Following two critically acclaimed studio EPs, 2016’s Mantra and 2017’s Rise Over Run , and their recent and fantastic acoustic EP, Wayward Flyers Vol. 1 released earlier this year, Crown Lands have quickly become a definite fan favourite among the Canadian rock scene. The duo, consisting of guitarist Kevin Comeau and drummer and singer Cody Bowles, have finally released their highly anticipated debut full-length album, Crown Lands.
Crown Lands follows the release of “Spit It Out” and “Howlin’ Back”, two singles released earlier this year ahead of the album, and, most recently, “End Of The Road”. The singles perfectly set the tone and raise the bar for what one should expect from Ontario’s biggest rock duo on their self-titled debut album. “Spit It Out” kicks off with a fuzz-laden riff and a rhythmic vocal melody, with a chorus that feels larger than life, while “Howlin’ Back” is an uptempo and driving track featuring a prominent slide guitar and soaring vocals. Demonstrating a glossy and classic indie rock vibe akin to The Tragically Hip and R.E.M., “End Of The Road” feels like a complete left turn as Crown Lands turn their attention to the ongoing crisis of missing and murdered Indigenous women in North America. While a departure from their riff-heavy, blues-inspired rock, “End Of The Road” adds a level of versatility to Crown Lands.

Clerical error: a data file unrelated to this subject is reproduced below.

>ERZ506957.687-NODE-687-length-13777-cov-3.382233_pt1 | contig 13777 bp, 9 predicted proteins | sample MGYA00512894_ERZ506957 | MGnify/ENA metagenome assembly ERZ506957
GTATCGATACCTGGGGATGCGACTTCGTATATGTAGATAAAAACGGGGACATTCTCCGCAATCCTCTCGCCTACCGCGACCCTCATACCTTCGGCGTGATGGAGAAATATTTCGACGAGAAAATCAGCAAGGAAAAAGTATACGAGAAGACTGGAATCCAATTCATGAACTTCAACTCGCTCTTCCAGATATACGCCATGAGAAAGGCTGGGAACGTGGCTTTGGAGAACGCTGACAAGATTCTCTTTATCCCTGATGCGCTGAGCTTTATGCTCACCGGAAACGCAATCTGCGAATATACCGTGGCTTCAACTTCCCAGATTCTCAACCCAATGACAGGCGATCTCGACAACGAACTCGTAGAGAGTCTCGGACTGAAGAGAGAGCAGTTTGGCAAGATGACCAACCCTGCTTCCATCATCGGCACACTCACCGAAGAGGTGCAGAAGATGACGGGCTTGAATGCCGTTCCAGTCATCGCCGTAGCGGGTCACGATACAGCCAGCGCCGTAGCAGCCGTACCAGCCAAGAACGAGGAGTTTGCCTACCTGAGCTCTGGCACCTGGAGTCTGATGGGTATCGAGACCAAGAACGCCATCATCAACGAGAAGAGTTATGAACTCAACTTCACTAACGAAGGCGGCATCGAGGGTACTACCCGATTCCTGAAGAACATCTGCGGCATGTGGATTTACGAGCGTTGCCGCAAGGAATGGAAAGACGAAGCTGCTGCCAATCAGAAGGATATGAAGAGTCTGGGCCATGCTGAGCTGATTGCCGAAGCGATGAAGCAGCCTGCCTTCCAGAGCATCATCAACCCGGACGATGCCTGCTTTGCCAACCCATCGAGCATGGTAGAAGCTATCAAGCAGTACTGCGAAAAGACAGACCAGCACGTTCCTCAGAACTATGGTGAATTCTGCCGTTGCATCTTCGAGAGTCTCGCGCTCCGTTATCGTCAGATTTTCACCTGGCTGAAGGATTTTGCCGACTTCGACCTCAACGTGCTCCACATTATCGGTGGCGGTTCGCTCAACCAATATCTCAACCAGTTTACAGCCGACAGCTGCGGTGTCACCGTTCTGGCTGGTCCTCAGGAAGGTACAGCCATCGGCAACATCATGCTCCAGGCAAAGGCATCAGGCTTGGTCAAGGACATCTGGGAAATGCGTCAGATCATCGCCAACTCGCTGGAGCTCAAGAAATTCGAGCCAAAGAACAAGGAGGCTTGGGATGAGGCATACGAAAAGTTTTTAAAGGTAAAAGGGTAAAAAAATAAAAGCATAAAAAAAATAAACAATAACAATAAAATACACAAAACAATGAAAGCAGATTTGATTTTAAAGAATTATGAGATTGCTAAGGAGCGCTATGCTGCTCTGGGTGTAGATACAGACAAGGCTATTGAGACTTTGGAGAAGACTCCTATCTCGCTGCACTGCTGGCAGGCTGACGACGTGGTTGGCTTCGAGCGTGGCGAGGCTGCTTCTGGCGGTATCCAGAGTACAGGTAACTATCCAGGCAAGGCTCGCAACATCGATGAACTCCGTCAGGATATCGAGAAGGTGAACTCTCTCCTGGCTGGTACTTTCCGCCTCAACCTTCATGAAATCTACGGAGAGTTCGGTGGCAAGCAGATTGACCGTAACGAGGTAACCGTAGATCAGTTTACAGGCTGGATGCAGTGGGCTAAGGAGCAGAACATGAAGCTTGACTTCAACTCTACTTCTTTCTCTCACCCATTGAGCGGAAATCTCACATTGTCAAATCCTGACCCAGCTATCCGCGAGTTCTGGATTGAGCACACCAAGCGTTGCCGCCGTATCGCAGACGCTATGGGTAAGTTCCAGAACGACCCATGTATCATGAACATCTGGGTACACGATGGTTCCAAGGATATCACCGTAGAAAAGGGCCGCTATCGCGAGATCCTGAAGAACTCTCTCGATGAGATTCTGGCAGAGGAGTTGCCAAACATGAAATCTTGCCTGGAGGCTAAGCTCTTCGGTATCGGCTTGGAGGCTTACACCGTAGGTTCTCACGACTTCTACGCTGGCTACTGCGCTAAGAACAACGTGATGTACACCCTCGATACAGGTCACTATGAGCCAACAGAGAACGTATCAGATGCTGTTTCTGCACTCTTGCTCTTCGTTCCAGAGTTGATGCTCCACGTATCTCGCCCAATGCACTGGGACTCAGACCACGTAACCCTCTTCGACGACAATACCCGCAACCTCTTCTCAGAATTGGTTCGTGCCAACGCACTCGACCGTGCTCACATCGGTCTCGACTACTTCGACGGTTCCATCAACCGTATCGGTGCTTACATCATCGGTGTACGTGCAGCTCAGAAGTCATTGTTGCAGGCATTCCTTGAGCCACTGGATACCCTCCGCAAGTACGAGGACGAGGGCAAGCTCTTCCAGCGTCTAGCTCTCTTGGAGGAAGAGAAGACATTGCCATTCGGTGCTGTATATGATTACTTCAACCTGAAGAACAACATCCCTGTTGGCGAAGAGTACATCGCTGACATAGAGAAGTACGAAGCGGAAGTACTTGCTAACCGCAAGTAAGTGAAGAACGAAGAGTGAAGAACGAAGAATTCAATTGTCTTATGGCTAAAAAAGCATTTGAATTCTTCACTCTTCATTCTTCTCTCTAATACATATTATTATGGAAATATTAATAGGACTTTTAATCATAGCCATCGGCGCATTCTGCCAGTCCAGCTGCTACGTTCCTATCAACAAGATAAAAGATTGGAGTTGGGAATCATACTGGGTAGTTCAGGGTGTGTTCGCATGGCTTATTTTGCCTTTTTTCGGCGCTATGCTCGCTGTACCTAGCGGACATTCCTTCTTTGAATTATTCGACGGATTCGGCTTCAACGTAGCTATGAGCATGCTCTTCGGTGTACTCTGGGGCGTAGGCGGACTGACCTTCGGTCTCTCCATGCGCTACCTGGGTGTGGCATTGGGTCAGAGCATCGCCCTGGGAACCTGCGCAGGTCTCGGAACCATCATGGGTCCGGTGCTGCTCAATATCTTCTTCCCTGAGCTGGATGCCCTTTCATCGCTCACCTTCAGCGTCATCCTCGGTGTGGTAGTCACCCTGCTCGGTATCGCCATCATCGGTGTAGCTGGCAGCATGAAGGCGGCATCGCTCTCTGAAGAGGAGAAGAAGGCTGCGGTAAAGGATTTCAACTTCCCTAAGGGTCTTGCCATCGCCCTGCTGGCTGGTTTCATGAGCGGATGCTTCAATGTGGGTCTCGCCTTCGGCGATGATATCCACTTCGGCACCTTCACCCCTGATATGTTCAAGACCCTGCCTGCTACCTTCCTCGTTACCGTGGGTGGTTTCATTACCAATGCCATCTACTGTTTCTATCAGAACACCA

Beyond the singles, Crown Lands deliver a fantastic album that lives up to the excitement that has followed the band throughout the Canadian clubs and the tours they opened for the likes of Jack White and Primus. Tracks like “The River”, “Forest Song”, and the acoustic, folky ballad, “Sun Dance” especially, see Crown Lands dig deep into their Zeppelin influence with a flurry of psychedelic blues rock that is equally as nostalgic as it is fresh. On the other hand, “Leadfoot” leans closer to the likes of Queens Of The Stone Age and Wolfmother with a more modern and alternative flair. The contrast of the material and influences gives Crown Lands a chance to develop their songwriting abilities and performance to deliver a truly compelling record.
In many ways, Crown Lands is a long time coming. The triumphant full-length album from Canada’s most promising up and coming rock band exceeds all expectations and hype to deliver an album that should set the benchmark and tone for the coming decade for the new wave of classic rock sweeping across North America and Europe. Crown Lands is, without a doubt, among the greatest rock ‘n’ roll records of the year and will likely be remembered as a classic for its sheer ability to sound like it was unearthed from the ‘70s, while simultaneously dodging all clichés in a manner that feels reinvigorating to the genre as a whole.
SPILL ALBUM REVIEW: CROWN LANDS – CROWN LANDS